Blood Song (Chapter 4, page 2 of 13)


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Chapter 4

Every now and then the humming of the plane's engines would remind me of where I was, and then I'd remember where I was going and why, and I'd think of my little brother and Angus and Oliver and Fergus and I'd start to fret again, and imagine the worst possible scenarios. Catastrophising, it's apparently called.

Eventually the pilot announced that we were about to descend and land in Pulkovo International Airport. I had never been out of the UK, never mind to a place like St Petersburg, and under normal circumstances I would probably have been thrilled by the whole experience. As it was I closed the box on my lap, and leaned back in the seat and waited for the plane to land in a foreign country, thousands of miles from the conflict that gripped my family.

I waited numbly while a border guard type person scrutinised my passport, and stamped his approval to my entering his country. I hefted my bag onto my shoulder and walked through into the belly of the airport.

Marcus and Julia were waiting for me in the arrivals area. Marcus grinned his greeting, and Julia smiled, and suddenly I felt inexplicably better. They didn't seem at all worried about the outcome of the situation that was unfolding back in the UK. And their lack of concern was both reassuring and contagious. They knew Angus and Oliver, and they knew that the outcome would be in their favour, and for a while that was enough for me.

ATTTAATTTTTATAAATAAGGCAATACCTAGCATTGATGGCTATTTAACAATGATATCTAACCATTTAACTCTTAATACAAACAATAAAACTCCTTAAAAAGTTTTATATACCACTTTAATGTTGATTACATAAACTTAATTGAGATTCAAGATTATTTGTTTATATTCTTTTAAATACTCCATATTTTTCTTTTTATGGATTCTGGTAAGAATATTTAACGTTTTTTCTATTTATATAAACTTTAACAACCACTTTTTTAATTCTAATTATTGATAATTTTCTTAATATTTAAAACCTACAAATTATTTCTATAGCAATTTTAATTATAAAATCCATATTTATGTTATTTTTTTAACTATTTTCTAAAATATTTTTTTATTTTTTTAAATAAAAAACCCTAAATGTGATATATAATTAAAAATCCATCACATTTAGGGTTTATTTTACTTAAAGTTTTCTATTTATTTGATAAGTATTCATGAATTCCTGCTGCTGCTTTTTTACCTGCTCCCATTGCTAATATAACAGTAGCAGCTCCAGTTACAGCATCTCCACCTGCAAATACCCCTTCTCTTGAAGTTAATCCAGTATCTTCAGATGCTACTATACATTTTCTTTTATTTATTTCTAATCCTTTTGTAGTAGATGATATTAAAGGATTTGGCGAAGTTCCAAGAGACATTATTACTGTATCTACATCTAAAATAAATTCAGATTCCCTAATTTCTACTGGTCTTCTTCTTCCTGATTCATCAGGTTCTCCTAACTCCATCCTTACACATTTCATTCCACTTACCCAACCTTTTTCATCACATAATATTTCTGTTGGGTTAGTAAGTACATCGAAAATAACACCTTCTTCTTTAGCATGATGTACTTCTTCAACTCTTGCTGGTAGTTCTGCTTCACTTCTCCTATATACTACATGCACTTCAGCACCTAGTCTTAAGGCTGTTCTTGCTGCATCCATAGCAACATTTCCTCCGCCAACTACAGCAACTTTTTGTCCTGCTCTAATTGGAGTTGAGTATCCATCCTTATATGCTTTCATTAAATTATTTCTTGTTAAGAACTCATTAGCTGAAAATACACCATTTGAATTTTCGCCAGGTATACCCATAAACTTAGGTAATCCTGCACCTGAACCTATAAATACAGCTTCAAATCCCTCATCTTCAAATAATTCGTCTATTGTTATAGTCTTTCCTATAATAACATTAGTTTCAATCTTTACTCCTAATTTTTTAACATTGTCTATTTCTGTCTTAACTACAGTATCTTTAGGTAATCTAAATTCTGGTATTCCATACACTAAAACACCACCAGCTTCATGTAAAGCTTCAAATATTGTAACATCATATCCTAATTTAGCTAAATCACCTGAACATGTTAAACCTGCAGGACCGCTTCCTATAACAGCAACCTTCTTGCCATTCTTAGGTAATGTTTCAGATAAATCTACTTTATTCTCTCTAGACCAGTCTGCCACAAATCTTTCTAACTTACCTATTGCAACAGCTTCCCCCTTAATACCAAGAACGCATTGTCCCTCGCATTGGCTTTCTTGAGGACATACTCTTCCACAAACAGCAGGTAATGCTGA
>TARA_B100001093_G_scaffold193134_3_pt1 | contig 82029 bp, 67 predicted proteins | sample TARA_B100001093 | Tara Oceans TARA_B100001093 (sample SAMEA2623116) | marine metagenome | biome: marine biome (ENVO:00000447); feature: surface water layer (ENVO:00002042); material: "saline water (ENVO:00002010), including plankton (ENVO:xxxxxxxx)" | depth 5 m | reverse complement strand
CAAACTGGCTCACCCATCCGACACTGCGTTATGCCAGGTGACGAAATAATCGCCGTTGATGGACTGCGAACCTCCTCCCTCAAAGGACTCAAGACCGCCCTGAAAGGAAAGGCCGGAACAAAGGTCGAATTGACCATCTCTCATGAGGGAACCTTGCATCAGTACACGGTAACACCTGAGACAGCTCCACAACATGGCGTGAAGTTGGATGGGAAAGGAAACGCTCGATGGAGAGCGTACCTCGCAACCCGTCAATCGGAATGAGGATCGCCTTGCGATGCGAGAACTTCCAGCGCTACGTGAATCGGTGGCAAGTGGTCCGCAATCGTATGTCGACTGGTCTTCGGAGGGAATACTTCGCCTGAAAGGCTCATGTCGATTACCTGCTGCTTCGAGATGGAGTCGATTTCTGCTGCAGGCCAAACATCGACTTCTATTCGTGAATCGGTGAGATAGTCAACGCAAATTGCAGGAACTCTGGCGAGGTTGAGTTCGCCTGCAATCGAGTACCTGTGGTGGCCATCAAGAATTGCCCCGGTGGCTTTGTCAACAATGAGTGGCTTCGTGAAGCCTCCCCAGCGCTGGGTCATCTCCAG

I told them as much of it all as I knew on the trip to the Byrne property, which turned out to be about a hundred miles north of the airport, and really close to the Finnish border. Marcus asked loads of questions, and I answered them as best I could. Julia asked about the box in my hands, and I explained how we had obtained our ill-gotten gains, and what it contained. She seemed delighted, and immediately offered to help me categorise them.

"I love looking at old photos," she told me excitedly. "I lived through those times, and old photos are so evocative. They bring back so many memories."

"Absolutely," I told her once I'd got over the idea that she could count her age in centuries. "I could really use the help. I know nothing about the way people used to dress in those days, so I'm really struggling to figure out exactly how old some of those pictures are. Plus I've only got through about half of them."

She nodded, and seemed satisfied with my response. I was quite pleased that she had offered her help. It was a long shot, but she might recognise some of the faces in the photographs. And if they didn't ring any bells for her, then at least she'd be able to give me an idea of how old the photos were. It was something to do while we waited for Angus and Oliver and Fergus to save my brother.

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